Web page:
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08/27/2008 12:12 PM ET
Philly's baseball troubadour
Folk singer Brodsky celebrates hometown heroes
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Ask Chuck Brodsky how things are going and he doesn't hesitate before answering.

"Well, the Phillies are in a pennant race," he says. "So life is good."

But even if Brodsky's hometown team weren't fighting for first place in the National League East, you still get the feeling from talking to him that life would be good anyway.

That's because Brodsky is a successful touring folk singer and songwriter with a loyal following, several critically acclaimed albums to his credit, and plenty of big-name friends who might join him on stage on any given night.

And then there's baseball, which he's loved since he was a kid and has provided the subject matter for one of his most popular and widely lauded projects -- his 2002 album, The Baseball Ballads.

Brodsky, whose first album, A Fingerpainter's Murals, came out in 1995, says he wasn't looking to write an album full of baseball songs, but the idea came to him organically through words of encouragement from fans after he debuted his first baseball song, "Lefty," a few years earlier

"I was too shy to play 'Lefty' publicly," Brodsky says. "I thought a song about sports would be too trite. But five or six years after I wrote it, I was playing at a folk festival in Texas, sitting around a campfire, and I played it and people really responded.

"I was shocked. I mentioned that I had been timid about playing it, but they thought it was a great song and encouraged me to play it publicly and I did. I kept getting a good response."

That song, which is "semi-factual" and based on Hall of Fame pitcher Steve Carlton, was followed by "The Ballad of Eddie Klepp," written about the first white man to play in the Negro Leagues.

"All of a sudden, people were referring to me as 'the guy who writes baseball songs,' and I was having fun, so I kept at it. By the time I got to the seventh song, I started really tasting it and started making plans to do a baseball record."

The result is a brilliant work of musical storytelling that touches on Carlton and Klepp and other characters of the game, such as legendary baseball clown Max Patkin and pitcher Dock Ellis, plus Bonehead Merkle, Moe Berg and Eddie Waitkus.

The two songs closest to Brodsky's heart are about a pair of his favorite Phillies of all time, Richie Allen and Richie Ashburn. The first is "Letters in the Dirt," which Brodsky says is about Allen and also the relationship between Brodsky and his own father.

The second, "Whitey and Harry," details former player and broadcaster Ashburn's death and his absence from the broadcast booth alongside legend Harry Kalas.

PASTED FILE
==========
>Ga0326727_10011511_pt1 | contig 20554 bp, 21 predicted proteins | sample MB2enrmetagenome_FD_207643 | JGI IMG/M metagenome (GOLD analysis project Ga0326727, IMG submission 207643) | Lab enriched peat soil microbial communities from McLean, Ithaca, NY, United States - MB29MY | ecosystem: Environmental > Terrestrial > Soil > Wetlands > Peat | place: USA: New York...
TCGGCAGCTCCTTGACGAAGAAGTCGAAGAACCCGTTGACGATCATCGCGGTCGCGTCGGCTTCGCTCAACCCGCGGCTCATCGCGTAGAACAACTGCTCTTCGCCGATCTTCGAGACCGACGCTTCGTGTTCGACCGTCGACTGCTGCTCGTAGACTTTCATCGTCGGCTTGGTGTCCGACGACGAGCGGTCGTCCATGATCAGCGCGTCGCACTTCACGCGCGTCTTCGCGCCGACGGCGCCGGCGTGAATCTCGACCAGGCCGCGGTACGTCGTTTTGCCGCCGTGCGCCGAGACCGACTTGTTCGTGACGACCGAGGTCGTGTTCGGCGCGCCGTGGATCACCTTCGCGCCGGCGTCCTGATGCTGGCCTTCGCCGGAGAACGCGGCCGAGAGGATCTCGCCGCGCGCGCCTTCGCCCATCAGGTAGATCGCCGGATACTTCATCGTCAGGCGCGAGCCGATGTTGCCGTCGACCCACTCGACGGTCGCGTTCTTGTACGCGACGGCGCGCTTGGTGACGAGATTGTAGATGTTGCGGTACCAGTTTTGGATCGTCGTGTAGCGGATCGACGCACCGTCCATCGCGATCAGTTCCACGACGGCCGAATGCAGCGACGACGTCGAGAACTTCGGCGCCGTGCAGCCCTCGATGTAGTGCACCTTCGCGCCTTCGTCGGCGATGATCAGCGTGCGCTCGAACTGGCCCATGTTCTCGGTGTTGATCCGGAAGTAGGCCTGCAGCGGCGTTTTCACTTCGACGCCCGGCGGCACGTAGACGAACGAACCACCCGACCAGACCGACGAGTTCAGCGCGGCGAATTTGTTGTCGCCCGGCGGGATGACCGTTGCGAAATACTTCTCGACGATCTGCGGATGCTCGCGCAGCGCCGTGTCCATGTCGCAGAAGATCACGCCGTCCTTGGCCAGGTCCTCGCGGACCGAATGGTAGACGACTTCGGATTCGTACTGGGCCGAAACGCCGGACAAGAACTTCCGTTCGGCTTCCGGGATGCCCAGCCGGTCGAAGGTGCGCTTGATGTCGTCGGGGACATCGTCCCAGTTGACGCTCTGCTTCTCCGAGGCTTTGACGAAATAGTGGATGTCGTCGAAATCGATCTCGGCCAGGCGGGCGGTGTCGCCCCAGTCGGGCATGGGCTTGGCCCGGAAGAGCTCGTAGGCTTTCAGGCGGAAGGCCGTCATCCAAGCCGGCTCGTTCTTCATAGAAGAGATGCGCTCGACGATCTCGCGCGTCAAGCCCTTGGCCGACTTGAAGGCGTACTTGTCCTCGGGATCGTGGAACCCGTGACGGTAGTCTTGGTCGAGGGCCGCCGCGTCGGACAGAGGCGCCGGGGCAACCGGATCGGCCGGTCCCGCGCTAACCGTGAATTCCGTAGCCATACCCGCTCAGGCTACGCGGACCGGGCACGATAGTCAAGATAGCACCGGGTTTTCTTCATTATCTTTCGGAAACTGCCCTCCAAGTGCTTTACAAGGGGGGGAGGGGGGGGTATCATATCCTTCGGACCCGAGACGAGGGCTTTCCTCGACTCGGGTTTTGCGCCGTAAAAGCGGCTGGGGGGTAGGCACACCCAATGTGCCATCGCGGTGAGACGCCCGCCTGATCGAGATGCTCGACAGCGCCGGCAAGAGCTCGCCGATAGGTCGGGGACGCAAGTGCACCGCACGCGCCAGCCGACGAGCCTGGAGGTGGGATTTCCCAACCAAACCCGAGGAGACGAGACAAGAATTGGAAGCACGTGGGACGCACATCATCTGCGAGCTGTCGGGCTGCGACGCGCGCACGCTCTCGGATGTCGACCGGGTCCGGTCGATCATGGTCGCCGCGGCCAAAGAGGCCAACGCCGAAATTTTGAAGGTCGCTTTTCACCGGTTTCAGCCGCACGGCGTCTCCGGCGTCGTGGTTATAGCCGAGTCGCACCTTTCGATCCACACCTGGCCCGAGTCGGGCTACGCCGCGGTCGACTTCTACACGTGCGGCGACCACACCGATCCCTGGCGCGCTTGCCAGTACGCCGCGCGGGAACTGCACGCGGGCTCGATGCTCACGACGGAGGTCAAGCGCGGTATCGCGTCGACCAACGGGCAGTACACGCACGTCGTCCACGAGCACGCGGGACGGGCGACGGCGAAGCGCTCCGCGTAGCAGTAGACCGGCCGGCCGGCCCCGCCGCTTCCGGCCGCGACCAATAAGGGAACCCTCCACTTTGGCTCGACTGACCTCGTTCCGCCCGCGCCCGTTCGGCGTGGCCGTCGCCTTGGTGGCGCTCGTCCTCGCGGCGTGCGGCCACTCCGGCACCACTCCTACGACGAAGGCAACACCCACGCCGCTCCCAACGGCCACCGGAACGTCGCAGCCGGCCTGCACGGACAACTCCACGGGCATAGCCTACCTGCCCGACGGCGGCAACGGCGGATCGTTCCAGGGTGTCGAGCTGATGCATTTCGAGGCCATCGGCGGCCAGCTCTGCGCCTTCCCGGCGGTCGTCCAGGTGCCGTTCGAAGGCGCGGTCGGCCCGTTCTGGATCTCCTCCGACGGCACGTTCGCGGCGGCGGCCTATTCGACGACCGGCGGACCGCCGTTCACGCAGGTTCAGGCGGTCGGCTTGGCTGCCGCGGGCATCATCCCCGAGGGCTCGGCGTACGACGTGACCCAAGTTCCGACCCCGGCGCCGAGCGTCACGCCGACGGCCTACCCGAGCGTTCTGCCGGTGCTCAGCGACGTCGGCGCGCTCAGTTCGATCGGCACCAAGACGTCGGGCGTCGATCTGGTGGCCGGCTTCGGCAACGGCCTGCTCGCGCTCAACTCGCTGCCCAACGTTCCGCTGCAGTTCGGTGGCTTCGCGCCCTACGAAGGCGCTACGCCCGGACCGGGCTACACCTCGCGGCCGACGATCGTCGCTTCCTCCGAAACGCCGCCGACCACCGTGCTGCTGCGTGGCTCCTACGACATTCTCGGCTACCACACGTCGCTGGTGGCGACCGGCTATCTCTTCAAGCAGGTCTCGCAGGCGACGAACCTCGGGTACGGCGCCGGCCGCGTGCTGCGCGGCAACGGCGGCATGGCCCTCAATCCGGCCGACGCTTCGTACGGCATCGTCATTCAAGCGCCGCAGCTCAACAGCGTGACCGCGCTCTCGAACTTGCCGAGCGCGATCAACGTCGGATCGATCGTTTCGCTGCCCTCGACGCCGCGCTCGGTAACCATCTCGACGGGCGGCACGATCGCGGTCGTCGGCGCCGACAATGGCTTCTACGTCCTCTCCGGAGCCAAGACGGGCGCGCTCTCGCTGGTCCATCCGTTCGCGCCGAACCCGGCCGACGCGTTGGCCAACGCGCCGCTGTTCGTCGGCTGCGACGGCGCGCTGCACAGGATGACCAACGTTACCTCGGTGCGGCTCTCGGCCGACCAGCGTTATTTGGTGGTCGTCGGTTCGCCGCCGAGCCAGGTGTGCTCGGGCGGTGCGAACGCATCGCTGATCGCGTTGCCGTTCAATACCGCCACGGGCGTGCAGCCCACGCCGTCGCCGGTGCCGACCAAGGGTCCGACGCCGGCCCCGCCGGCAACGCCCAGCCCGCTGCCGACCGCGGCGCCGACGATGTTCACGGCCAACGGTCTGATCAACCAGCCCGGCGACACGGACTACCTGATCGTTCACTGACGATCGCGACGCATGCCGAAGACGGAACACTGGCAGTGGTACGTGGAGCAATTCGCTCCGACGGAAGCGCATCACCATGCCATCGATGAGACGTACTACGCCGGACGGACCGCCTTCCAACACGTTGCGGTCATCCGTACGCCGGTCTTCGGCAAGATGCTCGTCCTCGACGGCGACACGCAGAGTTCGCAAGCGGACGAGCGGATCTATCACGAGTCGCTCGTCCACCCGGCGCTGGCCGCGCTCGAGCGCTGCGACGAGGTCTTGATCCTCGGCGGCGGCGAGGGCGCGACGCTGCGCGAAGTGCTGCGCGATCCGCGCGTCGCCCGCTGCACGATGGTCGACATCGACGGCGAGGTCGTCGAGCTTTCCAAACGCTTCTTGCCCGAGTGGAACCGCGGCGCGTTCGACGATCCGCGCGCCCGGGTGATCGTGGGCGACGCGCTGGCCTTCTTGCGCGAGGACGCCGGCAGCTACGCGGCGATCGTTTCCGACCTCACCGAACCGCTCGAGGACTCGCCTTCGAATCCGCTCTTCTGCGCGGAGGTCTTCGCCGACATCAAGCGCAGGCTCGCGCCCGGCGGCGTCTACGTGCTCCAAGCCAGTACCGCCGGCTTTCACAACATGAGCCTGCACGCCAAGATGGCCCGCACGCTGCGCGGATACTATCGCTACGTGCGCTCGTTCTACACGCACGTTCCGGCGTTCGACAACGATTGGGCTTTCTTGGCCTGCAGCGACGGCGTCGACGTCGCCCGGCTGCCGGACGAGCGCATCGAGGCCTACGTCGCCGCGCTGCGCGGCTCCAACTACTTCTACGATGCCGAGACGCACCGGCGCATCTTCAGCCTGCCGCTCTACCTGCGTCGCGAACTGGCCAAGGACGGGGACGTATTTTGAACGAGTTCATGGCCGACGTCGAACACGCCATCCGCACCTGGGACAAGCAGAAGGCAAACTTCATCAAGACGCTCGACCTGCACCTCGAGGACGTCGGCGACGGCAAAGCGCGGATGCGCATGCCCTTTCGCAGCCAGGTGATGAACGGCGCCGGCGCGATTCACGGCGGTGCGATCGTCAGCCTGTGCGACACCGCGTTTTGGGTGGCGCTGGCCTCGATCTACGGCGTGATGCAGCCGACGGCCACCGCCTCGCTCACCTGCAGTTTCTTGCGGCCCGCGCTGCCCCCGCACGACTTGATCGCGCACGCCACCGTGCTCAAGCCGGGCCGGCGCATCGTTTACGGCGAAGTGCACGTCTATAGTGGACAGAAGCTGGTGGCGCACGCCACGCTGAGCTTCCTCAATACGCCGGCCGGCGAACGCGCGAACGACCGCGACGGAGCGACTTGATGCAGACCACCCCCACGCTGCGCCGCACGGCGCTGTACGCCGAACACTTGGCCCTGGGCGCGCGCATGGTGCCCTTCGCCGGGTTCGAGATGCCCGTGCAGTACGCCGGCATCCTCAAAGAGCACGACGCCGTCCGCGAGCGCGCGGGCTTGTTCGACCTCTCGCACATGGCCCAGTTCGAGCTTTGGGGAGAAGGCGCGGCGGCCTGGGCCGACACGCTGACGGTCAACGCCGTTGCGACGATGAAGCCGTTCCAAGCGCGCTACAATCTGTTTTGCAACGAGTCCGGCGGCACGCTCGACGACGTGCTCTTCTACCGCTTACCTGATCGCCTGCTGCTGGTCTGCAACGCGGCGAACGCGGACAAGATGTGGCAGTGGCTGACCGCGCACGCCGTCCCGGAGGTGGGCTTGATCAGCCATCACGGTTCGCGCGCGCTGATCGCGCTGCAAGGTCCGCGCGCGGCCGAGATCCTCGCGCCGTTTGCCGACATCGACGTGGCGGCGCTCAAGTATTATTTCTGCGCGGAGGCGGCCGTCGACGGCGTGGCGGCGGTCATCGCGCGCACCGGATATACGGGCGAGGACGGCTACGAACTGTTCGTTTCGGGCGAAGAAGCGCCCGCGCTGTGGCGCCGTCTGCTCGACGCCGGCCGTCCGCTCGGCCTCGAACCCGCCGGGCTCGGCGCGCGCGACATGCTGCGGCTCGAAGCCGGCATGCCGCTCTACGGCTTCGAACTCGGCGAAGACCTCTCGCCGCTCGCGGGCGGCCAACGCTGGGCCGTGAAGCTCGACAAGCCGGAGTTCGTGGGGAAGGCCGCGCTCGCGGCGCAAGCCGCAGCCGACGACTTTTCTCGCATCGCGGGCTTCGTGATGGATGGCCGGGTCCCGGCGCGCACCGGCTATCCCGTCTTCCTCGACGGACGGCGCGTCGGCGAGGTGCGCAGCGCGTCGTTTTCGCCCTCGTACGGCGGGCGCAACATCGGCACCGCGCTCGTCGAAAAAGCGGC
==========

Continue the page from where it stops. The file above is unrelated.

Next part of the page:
"The songs mean a lot to me and apparently a lot of other people my age who grew up in Philadelphia," he says.

The songs also mean a lot to the braintrust in a certain old building in Cooperstown, N.Y.

In fact, Tim Wiles, the director of research at the National Baseball Hall of Fame, liked the album so much that he called it "a new chapter in the folklore of our national pastime," and put the songs in the Hall's Sound Recording Library.

"I'm just thrilled and overjoyed," Brodsky says of the honor. "I'm at a loss for words even now. I never envisioned anything like this when I started writing these songs. I was just having fun with it. But the fact that the Baseball Hall of Fame would acknowledge my music that way is an incredible thrill."

Brodsky always pursued some form of baseball success, having played second base and center field into his junior year of high school.

"I wasn't remarkably good," he says. "I didn't have a future. I sure enjoyed it, though."

Brodsky eventually moved out of Philadelphia and now lives in North Carolina, but he keeps track of his Phillies via MLB.TV and still writes baseball songs. He says he can't escape the dramatic pull of the subject matter.

"It's very colorful and it's a universal experience, I guess, for people in North America and now South and Central America and so many places around the world -- the idea of being initiated by one's father and taken to games as a kid," he says. "It's a very universal experience. That's one side of it.

"And it's got such colorful folklore. There have been so many great characters and so many strange but true and wonderful stories. That lends itself to be written about."

And Brodsky continues to write.

He contributed a new song, "The Curse of the Billy Goat," to the Cubs compilation CD Take Me Out to a Cubs Game to go along with the previously recorded "Bonehead Merkle," and he says he's planning on another Baseball Ballads album.

"I'm about two songs shy," he says. "I'm working on it bit by bit. One song will be about Disco Demolition Day at the old Comiskey Park, and one will be about going to the final game ever played at Connie Mack Stadium in Philly.

"I'm sure I'll come up with a few more."

Doug Miller is a Senior Writer for MLB.com/Entertainment. This story was not subject to the approval of Major League Baseball or its clubs.

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